"We are not accepting labor agreements."

Gatehouse can do that because it's an "assets sale." Doesn't get any more impersonal than that.

Gatehouse owns 142 newspapers, including the Canton Repository, Kent/Ravenna Record-Courier, Alliance Review and the Wooster Daily Record.

RIP, Ol’ Blue Walls. We knew ye well. And loved the hell out of ye.

Have a yen for Japan?

Going to Japan? BJ newsroom retiree Chuck Montague has about 140 yen in coins that he’ll toss your way.

I’ll let Chasm explain it:


“Please post on blog that if anybody is traveling to Japan, I have about 140 yen in coins that I didn't spend and was unable to change at airport prior to leaving.

“Airport changes only paper money; banks will change coins, but I wasn't able to get to one before leaving.


“Chas M”

Before you get to excited, that’s worth $1.12. But I’ve learned from my travels to 56 countries that small change comes in handy, far more than $100 bills, for example, which many places won’t touch.

I still have China Yuans from the trip by Paula and me to that country. Plus what my wiseacre son-in-law gave me for my birthday.

More than 100 Yuans. In $$$ terms, $15.95 for the first 100 Yuans.

I did give my granddaughter, who was going to Europe, about 54 Euros. She returned with some Euros but said she spent mine first and the leftover Euros came from her father, a Penn State grad.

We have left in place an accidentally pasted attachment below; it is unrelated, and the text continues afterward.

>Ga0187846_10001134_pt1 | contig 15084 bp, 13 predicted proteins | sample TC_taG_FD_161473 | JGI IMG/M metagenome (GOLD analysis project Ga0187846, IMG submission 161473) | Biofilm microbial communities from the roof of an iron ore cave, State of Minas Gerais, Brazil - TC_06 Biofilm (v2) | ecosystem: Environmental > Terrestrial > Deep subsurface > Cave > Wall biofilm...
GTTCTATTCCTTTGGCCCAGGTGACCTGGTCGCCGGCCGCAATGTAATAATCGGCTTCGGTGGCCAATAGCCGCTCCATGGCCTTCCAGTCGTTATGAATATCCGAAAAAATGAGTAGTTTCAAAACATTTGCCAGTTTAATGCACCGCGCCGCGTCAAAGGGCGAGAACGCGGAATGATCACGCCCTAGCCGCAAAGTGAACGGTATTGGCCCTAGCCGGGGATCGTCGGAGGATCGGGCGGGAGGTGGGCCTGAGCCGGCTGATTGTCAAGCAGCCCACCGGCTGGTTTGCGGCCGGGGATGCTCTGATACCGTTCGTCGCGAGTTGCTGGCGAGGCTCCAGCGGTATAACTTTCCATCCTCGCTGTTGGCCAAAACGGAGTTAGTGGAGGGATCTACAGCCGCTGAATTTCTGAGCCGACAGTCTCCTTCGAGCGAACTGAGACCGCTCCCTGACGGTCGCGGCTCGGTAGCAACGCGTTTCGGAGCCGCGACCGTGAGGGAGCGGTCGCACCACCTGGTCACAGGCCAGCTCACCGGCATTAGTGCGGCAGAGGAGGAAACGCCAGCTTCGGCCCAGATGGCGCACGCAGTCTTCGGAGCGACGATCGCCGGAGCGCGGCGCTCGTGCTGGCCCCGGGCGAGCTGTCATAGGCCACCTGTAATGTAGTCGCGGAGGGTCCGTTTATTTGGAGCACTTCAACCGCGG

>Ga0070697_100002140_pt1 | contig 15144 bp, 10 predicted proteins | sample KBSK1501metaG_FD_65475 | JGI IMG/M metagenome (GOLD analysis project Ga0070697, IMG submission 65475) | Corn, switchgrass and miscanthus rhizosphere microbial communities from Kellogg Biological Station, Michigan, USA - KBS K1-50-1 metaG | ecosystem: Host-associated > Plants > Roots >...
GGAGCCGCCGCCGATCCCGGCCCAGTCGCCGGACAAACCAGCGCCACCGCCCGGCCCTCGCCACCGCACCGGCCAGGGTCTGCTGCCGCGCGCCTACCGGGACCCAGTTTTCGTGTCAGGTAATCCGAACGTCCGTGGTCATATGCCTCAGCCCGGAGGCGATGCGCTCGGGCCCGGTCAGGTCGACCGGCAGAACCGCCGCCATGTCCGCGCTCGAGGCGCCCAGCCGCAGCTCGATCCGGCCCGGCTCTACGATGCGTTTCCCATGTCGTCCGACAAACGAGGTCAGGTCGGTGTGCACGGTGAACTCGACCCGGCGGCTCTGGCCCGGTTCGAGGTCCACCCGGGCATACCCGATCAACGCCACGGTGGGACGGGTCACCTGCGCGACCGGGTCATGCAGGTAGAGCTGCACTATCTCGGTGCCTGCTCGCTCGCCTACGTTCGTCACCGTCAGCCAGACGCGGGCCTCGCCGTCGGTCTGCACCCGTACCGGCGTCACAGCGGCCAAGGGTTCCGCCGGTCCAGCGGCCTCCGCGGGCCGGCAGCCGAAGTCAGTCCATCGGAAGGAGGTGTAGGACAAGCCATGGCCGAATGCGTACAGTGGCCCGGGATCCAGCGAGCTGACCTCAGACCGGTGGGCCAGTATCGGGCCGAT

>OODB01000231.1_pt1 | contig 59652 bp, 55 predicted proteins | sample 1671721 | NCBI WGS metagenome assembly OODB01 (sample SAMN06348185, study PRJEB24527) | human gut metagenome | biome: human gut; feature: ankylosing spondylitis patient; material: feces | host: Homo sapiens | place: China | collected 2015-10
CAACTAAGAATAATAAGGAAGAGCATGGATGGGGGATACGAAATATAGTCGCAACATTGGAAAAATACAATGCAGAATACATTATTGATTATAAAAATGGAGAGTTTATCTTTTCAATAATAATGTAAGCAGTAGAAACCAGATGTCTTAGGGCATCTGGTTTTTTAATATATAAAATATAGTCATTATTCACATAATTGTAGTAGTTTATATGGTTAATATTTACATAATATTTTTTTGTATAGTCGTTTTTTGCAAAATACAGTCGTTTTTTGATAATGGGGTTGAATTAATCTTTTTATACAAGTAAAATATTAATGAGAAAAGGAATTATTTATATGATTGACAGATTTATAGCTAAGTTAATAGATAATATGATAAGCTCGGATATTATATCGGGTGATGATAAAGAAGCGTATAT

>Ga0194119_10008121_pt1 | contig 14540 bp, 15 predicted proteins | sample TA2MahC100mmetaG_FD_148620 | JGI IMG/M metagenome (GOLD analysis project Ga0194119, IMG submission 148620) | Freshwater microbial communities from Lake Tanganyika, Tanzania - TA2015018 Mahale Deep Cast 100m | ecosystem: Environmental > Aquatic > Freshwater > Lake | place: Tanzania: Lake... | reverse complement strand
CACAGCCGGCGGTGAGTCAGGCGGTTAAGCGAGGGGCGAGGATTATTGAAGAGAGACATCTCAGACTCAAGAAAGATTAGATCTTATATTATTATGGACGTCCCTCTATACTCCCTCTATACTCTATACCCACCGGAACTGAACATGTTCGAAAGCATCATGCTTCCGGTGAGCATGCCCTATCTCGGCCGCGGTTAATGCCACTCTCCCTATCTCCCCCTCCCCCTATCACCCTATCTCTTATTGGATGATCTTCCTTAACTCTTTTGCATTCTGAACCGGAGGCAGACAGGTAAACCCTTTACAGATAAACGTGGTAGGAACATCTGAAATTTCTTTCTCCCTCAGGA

She has her loyalty priorities straight. My daughter Monnie is in a Brunswick family of 5 CPAs, so I didn’t have a chance.

As for Chasm, his last stint at Ol’ Blue Walls was as a copy editor with a long history of being a leader of the Newspaper Guild at the BJ.

Chas M left Ol’ Blue Walls in 2008, walking out arm-in-arm with photographer Lew Stamp and line-drawer Ted Schneider, who found the famous Ann Hill on his trip to California and told her what a legend the Ohio State grad was at the BJ for her “I didn’t come here to write about shit” memo to managing editor Bob Giles.

Montague and Schneider came to 44 E.  Exchange Street in 1970, Stamp in 1978.

Saturday, April 07, 2018

BJ retirees’ contact info

Want to contact a former co-worker?

Here’s the updated Beacon Journal alumni directory assembled by Paula Schleis on the BJ Alumni Facebook page:

ABRAHAM, Lisa. 2003-2014, reporter and food writer. Now senior writer for Kent State University, living in Warren.

ADAMS, David. 1986-2004, reporter, editor, consumer sales & marketing, online content developer. Now in Bay Village, associate director of Global Markets/Business, Development, Tax.

ALLEN, Dale. 1980-1997. Executive editor/editor. Now in Akron (winters) and Muzzy Lake, Portage County (summers). Retired, but writing stuff.

BACKDERF, Derf. 1990-1999, artist. Now in Shaker Hts., comics writer-artist.